red floral print anglaise, 1770-1780
Photo taken at Colonial Williamsburg, July 2011.

Finishing the look: Because this is a single color cotton print, and because of the weave and the mixed content of this textile, it can feasibly be worn as either a middling day wear impression or as the "nicer" garment of a woman slightly lower on the social scale.  The petticoat choice and the addition of particular accessories (or lack thereof) help convey one identity or another.

There are three petticoats that coordinate with this gown.  One is the red silk petticoat pictured in the "header" photo above.  The second is a matching petticoat, the "middle" degree of poshness, if you will, that is possible for this gown.

red floral print anglaise, 1770-1780
With a matching petticoat.
Photo taken at Colonial Williamsburg, July 2011.

The third option I've made is a solid red cotton twill of a weight that matches the gown itself, which works nicely because it drapes in a similar way when worn.

red floral print anglaise, 1770-1780

In the outdoor photos and the "header" photo, the gown is accessorized with a cotton lawn neck handkerchief, a linen lawn cap, a single strand of pearls, my favorite pair of silver pearl drop earrings (by Janice Erickson Smith), and a silver pocket watch, to represent the dress of the middling sort.  The indoor Christmas tree pictures pair the gown with the cotton twill petticoat and a plain-weave linen neck handkerchief to convey a slight downplay in the social status of its wearer.  As always, the outfit is pictured being worn over my Diderot stays and two linen petticoats.

When I took the pictures with the red cotton petticoat, I made the addition of a small hoop, just because I was playing around and wanted to see how it suited the shape of this gown (this is the hoop that's mentioned in the post about Ashley's sea green gown).  The shape it provides is consistent with the early to mid 1770s, when fullness at the sides of the body returned briefly, before being replaced by the fullness at the back which characterizes the silhouettes of the 1780s.  The hoop helps to hold out the skirts nicely (especially when they're worn "a la polonaise"), and after testing it out on the dressform, I wish I had thought to make at least one of my petticoats to accommodate it!  Alas, I did not, because I made the gown and its petticoats to be worn as the "for good" ensemble of a UTR camp-following lady who probably wouldn't have been able to tote a hoop along with her!  Ah well, next time.  At least it works for the sake of the pictures!  :-)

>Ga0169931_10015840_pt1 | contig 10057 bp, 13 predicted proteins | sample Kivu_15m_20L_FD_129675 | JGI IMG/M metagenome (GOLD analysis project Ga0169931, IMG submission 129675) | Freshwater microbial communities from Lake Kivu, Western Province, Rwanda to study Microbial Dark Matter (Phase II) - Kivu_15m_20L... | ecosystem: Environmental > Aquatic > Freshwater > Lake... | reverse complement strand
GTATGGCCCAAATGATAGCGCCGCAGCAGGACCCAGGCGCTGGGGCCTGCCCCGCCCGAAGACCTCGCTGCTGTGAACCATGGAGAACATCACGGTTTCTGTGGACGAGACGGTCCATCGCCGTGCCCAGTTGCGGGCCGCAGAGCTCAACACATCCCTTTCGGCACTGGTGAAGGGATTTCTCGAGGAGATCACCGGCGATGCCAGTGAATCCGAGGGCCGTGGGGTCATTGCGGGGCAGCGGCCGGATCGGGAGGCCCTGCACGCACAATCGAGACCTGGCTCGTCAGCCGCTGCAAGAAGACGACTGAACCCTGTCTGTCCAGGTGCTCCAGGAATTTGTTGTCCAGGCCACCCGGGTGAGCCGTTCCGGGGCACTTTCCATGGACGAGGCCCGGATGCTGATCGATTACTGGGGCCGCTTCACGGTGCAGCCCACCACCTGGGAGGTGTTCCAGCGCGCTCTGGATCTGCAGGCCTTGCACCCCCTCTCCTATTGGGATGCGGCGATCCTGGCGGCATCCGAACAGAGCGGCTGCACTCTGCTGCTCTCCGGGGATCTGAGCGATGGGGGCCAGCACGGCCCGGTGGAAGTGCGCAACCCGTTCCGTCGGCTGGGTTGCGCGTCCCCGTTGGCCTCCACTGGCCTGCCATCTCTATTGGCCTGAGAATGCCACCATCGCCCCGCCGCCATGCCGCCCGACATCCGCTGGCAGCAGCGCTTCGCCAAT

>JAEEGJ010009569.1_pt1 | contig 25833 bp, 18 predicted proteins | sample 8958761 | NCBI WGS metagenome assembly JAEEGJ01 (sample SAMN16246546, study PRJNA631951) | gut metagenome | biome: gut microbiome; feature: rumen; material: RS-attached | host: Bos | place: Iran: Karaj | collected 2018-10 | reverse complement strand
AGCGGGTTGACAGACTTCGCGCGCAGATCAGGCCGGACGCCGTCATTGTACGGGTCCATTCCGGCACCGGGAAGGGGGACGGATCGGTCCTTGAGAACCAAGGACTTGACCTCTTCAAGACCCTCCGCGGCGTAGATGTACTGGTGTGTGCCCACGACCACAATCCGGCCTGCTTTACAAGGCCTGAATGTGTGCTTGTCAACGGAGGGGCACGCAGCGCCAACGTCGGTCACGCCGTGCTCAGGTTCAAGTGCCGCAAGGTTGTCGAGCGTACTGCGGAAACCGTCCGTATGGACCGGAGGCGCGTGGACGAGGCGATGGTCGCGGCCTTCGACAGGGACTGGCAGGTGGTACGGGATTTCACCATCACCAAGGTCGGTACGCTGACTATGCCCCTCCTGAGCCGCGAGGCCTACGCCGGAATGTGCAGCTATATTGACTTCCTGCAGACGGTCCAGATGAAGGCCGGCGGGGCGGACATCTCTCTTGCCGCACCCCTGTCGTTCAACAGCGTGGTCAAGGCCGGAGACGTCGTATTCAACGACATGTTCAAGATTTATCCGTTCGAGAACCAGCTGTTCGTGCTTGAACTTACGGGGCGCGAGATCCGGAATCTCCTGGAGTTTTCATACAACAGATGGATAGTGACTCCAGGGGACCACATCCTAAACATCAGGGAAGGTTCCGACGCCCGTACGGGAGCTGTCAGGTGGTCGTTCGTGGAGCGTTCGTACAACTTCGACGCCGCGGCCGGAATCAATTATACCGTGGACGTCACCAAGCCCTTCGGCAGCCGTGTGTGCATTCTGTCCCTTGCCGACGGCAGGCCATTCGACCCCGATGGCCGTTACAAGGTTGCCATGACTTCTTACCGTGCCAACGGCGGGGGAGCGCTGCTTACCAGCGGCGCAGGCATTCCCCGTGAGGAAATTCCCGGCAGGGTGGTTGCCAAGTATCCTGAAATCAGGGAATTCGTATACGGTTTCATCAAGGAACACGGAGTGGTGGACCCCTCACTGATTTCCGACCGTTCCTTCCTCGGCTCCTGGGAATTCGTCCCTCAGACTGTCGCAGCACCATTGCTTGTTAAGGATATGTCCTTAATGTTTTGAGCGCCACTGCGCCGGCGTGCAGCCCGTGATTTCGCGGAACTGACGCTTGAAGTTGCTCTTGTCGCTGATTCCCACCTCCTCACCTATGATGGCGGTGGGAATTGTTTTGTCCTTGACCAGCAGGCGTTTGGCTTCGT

red floral print anglaise, 1770-1780
The "a la polonaise" skirts of the back of the gown, supported by a small hoop.

Additional photos of this project can be found on its flickr set.

4 comments:

lahbluebonnet said...

All of your posts, all of your gowns and accessories...huzzah as always! Lovely, lovely, lovely! =)
Laurie

Lucia said...

It is such a nice gown !
I really like the back of the gown and the pleats (:

http://flouncedlucia.blogspot.com/

ZipZip said...

Thank you for detailing your petticoat and accessories options and decisions. They really help in putting a "person" and sense into an ensemble.

Very best,

Natalie

vintagevisions27 said...

Very pretty!